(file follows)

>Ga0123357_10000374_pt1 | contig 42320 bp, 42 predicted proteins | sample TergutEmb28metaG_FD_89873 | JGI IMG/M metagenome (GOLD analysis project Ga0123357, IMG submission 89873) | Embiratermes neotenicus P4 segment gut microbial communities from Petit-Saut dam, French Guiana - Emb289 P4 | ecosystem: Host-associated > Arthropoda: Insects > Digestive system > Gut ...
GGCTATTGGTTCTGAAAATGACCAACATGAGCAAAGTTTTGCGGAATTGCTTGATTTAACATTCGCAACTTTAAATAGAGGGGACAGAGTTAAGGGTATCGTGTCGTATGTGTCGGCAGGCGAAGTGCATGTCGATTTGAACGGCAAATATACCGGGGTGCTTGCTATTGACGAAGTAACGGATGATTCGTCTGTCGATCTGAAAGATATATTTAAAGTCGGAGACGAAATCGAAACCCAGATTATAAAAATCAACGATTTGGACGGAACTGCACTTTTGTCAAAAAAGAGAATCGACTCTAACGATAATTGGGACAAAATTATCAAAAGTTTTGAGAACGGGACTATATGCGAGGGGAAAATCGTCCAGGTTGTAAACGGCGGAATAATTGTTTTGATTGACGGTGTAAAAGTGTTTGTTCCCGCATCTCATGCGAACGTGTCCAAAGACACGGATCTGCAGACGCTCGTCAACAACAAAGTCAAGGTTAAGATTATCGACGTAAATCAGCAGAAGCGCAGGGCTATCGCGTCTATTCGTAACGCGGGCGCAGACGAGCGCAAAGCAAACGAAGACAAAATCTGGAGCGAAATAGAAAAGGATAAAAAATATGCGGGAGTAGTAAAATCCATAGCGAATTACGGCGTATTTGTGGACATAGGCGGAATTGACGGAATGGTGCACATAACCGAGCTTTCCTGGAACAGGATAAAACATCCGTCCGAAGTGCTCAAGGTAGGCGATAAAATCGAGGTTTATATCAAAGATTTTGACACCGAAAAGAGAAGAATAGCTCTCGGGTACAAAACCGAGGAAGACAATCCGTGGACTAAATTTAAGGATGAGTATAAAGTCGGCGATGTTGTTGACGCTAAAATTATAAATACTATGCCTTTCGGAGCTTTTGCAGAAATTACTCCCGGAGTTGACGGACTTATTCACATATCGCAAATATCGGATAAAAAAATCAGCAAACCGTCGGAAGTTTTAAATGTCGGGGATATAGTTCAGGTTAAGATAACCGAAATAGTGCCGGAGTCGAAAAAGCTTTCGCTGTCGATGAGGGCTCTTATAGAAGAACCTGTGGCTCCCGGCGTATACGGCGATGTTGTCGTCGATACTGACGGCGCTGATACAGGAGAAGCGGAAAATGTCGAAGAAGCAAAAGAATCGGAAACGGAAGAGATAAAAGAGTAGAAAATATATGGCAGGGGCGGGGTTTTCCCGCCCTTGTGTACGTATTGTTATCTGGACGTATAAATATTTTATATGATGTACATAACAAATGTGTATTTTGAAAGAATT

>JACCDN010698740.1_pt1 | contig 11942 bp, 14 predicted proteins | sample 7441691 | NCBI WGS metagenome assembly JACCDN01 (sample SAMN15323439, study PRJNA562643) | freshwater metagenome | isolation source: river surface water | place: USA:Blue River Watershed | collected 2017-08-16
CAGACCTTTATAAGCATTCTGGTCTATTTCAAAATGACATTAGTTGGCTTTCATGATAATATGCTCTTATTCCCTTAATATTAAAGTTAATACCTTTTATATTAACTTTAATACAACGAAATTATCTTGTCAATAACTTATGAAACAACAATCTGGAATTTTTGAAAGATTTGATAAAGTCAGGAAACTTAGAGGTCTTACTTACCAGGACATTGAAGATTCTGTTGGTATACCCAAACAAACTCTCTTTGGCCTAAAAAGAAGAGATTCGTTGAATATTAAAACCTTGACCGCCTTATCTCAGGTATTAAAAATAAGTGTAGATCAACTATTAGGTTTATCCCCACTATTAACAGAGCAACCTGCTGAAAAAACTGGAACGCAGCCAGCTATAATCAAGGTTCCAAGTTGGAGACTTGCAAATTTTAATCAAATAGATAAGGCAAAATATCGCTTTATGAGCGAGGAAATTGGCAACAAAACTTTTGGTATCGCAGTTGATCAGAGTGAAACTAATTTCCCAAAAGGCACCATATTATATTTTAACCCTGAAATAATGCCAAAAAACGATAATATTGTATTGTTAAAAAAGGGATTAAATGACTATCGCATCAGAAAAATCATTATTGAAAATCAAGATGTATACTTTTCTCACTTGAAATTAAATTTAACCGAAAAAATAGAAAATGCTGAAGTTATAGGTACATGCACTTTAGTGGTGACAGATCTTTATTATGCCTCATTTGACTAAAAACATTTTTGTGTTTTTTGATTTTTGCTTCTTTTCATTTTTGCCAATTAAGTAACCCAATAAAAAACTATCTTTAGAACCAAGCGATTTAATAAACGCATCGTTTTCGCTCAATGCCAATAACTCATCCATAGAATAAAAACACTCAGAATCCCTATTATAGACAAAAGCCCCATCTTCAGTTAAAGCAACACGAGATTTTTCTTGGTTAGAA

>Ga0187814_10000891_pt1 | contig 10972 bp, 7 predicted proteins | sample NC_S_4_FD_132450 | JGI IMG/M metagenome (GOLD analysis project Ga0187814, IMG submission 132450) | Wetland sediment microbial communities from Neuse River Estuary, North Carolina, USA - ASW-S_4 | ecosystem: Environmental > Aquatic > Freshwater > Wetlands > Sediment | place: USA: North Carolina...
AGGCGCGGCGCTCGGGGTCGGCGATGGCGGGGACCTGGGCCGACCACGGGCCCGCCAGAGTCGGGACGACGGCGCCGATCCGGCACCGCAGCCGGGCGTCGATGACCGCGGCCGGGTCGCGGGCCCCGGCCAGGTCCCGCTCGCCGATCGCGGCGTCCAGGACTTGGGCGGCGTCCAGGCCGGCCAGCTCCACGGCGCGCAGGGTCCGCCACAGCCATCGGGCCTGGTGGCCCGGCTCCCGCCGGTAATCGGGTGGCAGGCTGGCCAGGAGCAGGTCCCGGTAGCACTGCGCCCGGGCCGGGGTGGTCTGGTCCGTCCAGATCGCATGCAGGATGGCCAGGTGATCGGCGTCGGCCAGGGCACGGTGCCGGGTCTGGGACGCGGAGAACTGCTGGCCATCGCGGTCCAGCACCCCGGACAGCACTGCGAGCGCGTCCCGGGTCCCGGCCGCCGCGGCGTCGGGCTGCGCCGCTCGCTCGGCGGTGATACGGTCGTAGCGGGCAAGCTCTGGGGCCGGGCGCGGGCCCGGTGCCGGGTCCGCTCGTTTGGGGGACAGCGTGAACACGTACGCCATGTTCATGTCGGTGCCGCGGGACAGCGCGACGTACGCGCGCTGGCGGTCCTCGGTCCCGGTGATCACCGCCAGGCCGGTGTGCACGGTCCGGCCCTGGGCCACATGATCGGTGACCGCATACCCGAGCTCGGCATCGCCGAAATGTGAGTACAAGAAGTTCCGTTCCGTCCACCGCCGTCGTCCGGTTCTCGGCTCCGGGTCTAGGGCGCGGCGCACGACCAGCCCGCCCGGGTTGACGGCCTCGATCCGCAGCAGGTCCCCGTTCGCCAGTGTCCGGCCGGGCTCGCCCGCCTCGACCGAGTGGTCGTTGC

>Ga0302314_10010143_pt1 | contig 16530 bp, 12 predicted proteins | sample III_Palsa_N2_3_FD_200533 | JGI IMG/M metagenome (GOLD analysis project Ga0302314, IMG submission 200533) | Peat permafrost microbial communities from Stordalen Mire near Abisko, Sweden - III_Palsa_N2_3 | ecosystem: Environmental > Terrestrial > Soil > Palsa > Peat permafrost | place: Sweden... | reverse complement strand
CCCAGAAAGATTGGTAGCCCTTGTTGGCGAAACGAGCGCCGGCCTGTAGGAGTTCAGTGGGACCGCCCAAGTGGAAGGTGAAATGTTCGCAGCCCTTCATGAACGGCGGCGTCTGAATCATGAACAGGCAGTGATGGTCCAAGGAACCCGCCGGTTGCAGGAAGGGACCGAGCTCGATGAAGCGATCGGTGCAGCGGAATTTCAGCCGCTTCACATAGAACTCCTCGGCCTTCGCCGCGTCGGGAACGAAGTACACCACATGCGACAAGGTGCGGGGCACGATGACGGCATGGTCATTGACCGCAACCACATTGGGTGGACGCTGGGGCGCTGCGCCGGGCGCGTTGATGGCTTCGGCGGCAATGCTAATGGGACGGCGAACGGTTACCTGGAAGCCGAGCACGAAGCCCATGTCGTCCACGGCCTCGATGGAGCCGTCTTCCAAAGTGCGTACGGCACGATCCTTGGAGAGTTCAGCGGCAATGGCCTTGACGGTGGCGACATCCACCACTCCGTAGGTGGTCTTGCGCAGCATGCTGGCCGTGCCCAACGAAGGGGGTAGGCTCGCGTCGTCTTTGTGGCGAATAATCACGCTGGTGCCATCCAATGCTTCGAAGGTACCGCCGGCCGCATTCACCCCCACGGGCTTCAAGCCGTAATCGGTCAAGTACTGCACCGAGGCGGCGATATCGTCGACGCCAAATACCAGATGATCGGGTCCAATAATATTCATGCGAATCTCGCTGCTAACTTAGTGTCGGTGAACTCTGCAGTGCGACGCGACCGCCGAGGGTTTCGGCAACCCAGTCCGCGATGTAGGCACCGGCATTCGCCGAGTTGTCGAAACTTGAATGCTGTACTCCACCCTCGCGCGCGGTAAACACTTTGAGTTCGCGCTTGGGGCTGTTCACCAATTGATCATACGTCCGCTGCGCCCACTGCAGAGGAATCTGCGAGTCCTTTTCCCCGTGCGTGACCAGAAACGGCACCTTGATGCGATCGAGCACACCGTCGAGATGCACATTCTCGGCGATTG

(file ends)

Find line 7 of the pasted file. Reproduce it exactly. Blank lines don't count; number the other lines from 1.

>Ga0302314_10010143_pt1 | contig 16530 bp, 12 predicted proteins | sample III_Palsa_N2_3_FD_200533 | JGI IMG/M metagenome (GOLD analysis project Ga0302314, IMG submission 200533) | Peat permafrost microbial communities from Stordalen Mire near Abisko, Sweden - III_Palsa_N2_3 | ecosystem: Environmental > Terrestrial > Soil > Palsa > Peat permafrost | place: Sweden... | reverse complement strand